WEST LAFAYETTE, Ind. (WLFI) — Food companies and Purdue researchers are clashing over a recent study measuring the amount of artificial food coloring, or AFC, in some foods. AFC has been linked in some studies to Attention Deficit Hyperactivity Disorder, or ADHD, in children.
The Purdue study, published April 24 in the peer-reviewed journal Clinical Pediatrics, says “many children could be consuming far more dyes than previously thought.”
“I think we found that there were a lot of foods that contained dyes in very large variants of amounts,” said Laura Stevens, a Purdue research associate and lead author of the study. “It shows the older studies that use the 27 milligrams probably used too little dye to make an effect.”
Stevens said researchers in the 1970s and 1980s used 27 milligrams of mixed dye per serving of food to test if there is a connection between AFC and ADHD.
When little connection was found in those studies “everybody got the idea — pediatricians and nutritionists and psychologists — that there was really nothing to this,” Stevens said. “But there were other studies using larger amounts of dye that found that there were more kids who responded to that than the lower amounts.”
The dyes, which are typically made from petroleum, can be found in foods like candy and cereal, but also personal care products like toothpaste and mouthwash.
The U.S. Food and Drug Administration, which regulates the food industry and the use of AFC, requires food companies to list AFC on its labels. However, it does not require companies to disclose how much dye is in their food.
“The dyes we’re talking about are those that have a number,” said Stevens. “They’re referred to [as] F, D and C, Red 3, and Red 40, and Yellow 5 and Yellow 6.”
Stevens’ study found that some cereals have no AFC in them, such as Special K Red Berries. Others, like Cap’n Crunch Oops All Berries, have 41.3 milligrams of red, blue and yellow dye per serving. In total, the study looked at dozens of foods, including puddings, cereals, cupcakes and candy.
The Grocery Manufacturers Association, which represents food, beverage and consumer products companies, disagrees with Stevens’ findings. It released a statement that called the study “drastically imprecise and could have easily produced inaccurate findings.”
General Mills, which makes Trix, one of the other cereals tested at Purdue, also released a statement. It said “[the] levels in a product like Trix would actually be lower than what is listed by as much as 30 percent.” Trix, according to the study, has 36.4 milligrams of AFC per serving.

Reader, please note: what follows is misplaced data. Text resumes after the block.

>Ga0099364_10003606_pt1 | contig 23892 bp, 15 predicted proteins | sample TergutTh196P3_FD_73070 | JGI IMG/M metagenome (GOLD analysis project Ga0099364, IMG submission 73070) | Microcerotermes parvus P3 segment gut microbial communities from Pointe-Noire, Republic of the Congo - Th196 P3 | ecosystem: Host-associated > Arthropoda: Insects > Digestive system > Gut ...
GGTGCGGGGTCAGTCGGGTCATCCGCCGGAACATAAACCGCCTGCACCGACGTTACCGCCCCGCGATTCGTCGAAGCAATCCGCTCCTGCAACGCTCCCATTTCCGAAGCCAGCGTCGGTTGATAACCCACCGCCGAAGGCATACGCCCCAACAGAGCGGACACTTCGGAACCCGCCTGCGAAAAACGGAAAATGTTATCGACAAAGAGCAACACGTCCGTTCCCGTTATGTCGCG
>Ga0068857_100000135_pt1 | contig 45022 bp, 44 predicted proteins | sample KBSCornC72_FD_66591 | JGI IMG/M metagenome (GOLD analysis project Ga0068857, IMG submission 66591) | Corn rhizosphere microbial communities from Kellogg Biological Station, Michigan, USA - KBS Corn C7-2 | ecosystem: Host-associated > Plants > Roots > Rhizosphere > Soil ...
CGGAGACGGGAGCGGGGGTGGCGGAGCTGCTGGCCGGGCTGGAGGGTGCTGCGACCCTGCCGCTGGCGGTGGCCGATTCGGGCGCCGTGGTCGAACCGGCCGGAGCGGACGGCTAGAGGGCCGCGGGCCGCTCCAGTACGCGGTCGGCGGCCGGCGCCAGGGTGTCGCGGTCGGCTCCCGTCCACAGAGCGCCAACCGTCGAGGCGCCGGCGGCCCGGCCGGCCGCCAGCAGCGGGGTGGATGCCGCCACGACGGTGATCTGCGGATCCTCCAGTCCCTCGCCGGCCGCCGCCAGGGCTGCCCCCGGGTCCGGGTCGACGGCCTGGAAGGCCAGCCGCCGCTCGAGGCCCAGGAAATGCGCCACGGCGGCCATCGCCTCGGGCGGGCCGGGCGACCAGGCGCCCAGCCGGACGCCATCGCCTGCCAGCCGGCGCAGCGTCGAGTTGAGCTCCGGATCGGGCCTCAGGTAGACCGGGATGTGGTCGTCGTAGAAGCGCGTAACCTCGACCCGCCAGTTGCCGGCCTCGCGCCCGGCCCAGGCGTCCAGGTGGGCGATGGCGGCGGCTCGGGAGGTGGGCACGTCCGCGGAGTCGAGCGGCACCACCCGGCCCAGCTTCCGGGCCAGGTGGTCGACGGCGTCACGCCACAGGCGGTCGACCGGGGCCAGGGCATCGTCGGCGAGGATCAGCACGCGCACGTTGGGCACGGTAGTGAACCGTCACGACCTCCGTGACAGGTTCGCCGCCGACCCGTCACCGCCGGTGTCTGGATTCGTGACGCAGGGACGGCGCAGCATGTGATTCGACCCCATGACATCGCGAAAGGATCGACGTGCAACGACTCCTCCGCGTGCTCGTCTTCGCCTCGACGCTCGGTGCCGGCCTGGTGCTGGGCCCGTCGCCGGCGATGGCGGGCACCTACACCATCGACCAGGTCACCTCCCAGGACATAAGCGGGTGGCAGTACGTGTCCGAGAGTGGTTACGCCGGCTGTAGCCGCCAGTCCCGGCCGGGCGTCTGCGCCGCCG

Many parents of children with ADHD are switching to a more natural diet to see if symptoms improve. ADHD is one of the most common childhood disorders, and makes it difficult for affected children to pay attention or control their behavior.
“I would be right here with him and he would just…straight through me,” said Shannon Boller, whose 11-year-old son Dylan was diagnosed six years ago. “Like he’s right here looking at me, but not with me. You know, what I mean? Just zoned out elsewhere.”
Since his diagnosis, Dylan has been taking medication with varying success, but his mother doesn’t like giving him a pill.
“I feel like I’m drugging my child on a daily basis,” said Boller.
She said Dylan has trouble sleeping when on the medication, so she decided to change his diet. Since February, she has been taking out as many processed foods from her family’s meals as she can. She’s trying to eliminate sugars, dyes, preservatives — almost everything artificial.
“When I keep all that stuff out of their diet, it’s a big change,” Boller said.
Despite the attention given to changes in diet, there is broad consensus among doctors and researchers that food dye cannot be the only potential cause of ADHD.
“Obviously, that can’t be the only factor causing ADD because everyone in the country would have that if that were the cause or the factor, so we know it can’t only be that,” said Dr. Tim Snyder, a pediatrician with St. Elizabeth Health in West Lafayette.
In 2011, the FDA voted eight to six rejecting a warning label for AFC, saying more study needs to be done on the connection to ADHD.
Stevens, who stands by her study, agrees that it’s too early to tell what causes ADHD or which dyes are potentially the most harmful.